A lobbyist has cast doubt over reports the government would be willing to slash sports gambling advertising in order to push through the media reforms.
A report in Fairfax Media today indicated the government is open to slashing the amount of gambling ads during live sport for three Nick Xenophon Team senators top back communications minister Mitch Fifield's media reform package.
Gaining Xeonphon's support would overcome one of two major hurdles for the beleaguered bill, which must also sway Pauline Hanson's One Nation party.
But a Canberra lobbyist monitoring developments, who spoke to AdNews on the condition of anonymity, says it is unlikely the media reform package is important enough to risk the wrath of TV networks, which stand to lose about $120 million from gambling ads.
“Senator Xenophon has asked on a number of occasions during different sorts of negotiations on different polices to consider this gambling ban,” the lobbyist says.
“One of the problems is that it is very hard to implement because the racing industry needs the gambling ads during the sporting events whereas some people would argue that cricket and football, particularly, it's a bit overdone.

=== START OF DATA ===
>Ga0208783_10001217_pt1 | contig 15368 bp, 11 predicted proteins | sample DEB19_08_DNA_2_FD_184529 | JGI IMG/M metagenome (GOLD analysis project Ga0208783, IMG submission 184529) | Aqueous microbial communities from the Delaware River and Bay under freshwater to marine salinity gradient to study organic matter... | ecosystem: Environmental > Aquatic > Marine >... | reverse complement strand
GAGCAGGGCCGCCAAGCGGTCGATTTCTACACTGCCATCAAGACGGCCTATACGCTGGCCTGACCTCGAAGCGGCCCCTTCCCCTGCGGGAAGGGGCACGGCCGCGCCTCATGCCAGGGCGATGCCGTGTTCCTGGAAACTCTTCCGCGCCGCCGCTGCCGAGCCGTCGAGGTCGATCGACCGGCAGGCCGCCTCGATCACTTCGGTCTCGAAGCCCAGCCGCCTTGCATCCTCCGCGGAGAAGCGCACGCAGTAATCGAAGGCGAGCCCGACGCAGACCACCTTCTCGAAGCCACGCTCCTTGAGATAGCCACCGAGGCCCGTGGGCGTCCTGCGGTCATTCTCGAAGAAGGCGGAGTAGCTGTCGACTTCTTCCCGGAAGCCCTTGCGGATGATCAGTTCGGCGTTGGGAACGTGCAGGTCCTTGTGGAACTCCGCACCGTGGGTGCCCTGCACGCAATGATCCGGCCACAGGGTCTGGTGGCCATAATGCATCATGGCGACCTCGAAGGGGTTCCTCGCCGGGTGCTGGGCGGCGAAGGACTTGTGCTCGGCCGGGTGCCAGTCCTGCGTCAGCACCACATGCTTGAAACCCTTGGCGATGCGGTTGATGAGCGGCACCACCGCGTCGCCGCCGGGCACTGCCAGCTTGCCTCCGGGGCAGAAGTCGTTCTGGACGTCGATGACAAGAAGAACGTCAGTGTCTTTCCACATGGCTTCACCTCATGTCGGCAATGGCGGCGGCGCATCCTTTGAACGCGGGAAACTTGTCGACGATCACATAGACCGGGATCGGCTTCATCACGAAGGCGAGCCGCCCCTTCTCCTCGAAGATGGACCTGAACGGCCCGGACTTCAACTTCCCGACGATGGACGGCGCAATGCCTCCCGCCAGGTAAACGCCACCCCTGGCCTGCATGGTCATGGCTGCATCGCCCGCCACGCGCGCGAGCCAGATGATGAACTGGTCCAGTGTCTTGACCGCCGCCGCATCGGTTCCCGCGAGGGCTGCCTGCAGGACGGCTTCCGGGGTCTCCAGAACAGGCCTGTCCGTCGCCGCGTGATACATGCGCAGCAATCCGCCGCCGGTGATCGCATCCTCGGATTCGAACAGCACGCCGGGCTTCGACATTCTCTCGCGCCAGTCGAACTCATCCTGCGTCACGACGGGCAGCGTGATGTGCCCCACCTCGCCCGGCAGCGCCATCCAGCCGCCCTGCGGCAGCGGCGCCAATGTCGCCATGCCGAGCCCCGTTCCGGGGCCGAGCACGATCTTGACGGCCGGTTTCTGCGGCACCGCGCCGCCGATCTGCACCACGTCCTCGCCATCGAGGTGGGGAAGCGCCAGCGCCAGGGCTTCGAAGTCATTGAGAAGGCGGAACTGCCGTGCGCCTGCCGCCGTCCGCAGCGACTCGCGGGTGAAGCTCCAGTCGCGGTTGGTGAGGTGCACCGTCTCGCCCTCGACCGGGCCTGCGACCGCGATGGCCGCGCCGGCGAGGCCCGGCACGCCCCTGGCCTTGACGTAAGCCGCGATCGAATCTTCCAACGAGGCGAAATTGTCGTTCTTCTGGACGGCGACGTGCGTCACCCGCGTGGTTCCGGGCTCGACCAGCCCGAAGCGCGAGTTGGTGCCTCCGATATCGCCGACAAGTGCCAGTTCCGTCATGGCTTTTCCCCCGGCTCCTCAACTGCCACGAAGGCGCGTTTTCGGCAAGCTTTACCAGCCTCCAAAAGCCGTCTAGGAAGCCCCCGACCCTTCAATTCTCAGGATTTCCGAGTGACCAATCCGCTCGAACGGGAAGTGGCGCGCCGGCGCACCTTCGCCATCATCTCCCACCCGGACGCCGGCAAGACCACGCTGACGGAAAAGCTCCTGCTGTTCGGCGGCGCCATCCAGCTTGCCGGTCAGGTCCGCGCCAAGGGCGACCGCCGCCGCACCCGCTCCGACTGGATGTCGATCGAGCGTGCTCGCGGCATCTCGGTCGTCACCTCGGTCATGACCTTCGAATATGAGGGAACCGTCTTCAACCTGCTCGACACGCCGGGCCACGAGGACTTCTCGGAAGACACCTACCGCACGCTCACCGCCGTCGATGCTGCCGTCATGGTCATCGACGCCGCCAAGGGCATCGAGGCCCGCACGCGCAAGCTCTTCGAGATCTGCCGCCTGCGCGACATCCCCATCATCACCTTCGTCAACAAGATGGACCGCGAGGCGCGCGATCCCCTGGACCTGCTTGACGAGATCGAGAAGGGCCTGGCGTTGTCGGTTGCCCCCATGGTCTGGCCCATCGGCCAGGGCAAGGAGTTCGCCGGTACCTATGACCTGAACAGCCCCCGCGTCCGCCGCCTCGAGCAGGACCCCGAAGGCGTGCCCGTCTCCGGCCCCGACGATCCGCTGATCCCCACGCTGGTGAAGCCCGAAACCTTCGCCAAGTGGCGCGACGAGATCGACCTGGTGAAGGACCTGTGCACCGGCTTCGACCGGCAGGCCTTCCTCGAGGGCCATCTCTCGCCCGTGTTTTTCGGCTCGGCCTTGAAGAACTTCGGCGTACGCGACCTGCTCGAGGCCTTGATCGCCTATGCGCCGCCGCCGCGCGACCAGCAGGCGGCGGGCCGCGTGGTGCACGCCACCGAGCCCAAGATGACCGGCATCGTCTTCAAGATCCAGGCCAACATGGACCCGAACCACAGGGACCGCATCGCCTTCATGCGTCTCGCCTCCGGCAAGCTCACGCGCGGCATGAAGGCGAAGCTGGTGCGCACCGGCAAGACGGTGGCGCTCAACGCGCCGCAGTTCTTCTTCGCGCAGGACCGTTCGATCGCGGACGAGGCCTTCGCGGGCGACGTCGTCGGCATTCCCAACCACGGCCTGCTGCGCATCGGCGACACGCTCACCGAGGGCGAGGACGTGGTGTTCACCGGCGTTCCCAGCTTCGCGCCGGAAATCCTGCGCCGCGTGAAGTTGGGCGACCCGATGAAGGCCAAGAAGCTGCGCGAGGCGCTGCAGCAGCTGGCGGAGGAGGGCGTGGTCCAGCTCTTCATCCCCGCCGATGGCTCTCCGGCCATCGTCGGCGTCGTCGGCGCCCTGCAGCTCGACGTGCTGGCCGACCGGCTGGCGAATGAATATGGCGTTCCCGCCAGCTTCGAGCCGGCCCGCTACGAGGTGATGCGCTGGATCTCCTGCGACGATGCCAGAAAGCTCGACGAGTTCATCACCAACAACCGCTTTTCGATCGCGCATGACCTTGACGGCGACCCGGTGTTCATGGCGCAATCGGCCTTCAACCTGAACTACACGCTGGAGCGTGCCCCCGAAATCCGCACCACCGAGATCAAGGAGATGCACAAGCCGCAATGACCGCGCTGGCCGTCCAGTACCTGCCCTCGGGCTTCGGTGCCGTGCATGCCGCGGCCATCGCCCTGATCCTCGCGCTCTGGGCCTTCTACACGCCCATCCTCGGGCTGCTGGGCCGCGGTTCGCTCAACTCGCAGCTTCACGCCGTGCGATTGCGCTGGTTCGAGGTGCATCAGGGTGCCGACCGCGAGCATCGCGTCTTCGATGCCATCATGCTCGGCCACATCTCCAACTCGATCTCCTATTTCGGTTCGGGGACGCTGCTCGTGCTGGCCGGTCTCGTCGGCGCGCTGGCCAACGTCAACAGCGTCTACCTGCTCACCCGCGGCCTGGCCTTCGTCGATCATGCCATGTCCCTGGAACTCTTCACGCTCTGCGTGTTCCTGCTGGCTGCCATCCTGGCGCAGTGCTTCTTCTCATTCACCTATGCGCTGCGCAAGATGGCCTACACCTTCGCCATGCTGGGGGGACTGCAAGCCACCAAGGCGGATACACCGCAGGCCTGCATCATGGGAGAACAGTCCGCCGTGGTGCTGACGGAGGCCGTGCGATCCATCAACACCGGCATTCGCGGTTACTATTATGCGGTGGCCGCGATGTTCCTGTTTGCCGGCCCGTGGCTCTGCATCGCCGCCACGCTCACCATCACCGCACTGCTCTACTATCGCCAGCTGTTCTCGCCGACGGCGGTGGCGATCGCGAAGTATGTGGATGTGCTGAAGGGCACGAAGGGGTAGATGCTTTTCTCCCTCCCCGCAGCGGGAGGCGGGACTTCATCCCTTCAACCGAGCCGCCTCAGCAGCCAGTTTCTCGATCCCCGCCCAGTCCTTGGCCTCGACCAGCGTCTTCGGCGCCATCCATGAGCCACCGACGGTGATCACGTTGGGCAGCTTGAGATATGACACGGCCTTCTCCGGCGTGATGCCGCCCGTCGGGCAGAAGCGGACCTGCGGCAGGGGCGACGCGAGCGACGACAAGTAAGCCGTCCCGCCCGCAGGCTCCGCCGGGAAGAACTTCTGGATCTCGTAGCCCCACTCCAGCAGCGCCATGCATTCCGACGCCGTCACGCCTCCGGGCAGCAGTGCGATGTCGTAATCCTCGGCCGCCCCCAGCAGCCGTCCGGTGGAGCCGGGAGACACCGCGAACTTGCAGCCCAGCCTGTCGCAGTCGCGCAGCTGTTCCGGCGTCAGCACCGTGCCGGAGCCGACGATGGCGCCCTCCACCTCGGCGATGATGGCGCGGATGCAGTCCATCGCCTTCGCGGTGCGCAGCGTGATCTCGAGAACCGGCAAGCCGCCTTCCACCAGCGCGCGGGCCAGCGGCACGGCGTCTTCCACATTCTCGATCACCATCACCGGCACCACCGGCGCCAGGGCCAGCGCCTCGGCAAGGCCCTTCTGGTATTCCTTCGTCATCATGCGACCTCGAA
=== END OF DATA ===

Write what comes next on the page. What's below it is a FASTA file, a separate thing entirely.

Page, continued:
“There's a lot of work being done in Canberra to see how one would actually do it but senator Xenopohon wants a blanket ban and that's not going to happen.”
In an exclusive investigation into sports gambling advertising last year, AdNews revealed that the gambling industry spent about $236 million on ads in 2015, according to Standard Media Index figures. This figure had grown by 160% since 2011 and the majority of this was on sports betting.
It is among the fastest growing categories in advertising and one of the largest funders of sports and sports broadcasting in the country.
Gambling ads are restricted to 10% of total spots during a match, which equates to around seven or eight ads per match.
To date, the commercial networks have been fiercely opposed to restricting gambling advertising and it is doubtful that offering the sweetener of abolishing TV licence fees would alter this position, as reported in Fairfax Media.
“This is speculation, but if you are going to concede a gambling thing to senator Xenophon, I think the government would do it on a much more important policy matter than media ownership, where there's only about three people in the country who give a damn,” another lobbyists adds.
“I think if I were a TV mogul I would prefer to say, 'I think I'll keep the ads, thank you very much'.”
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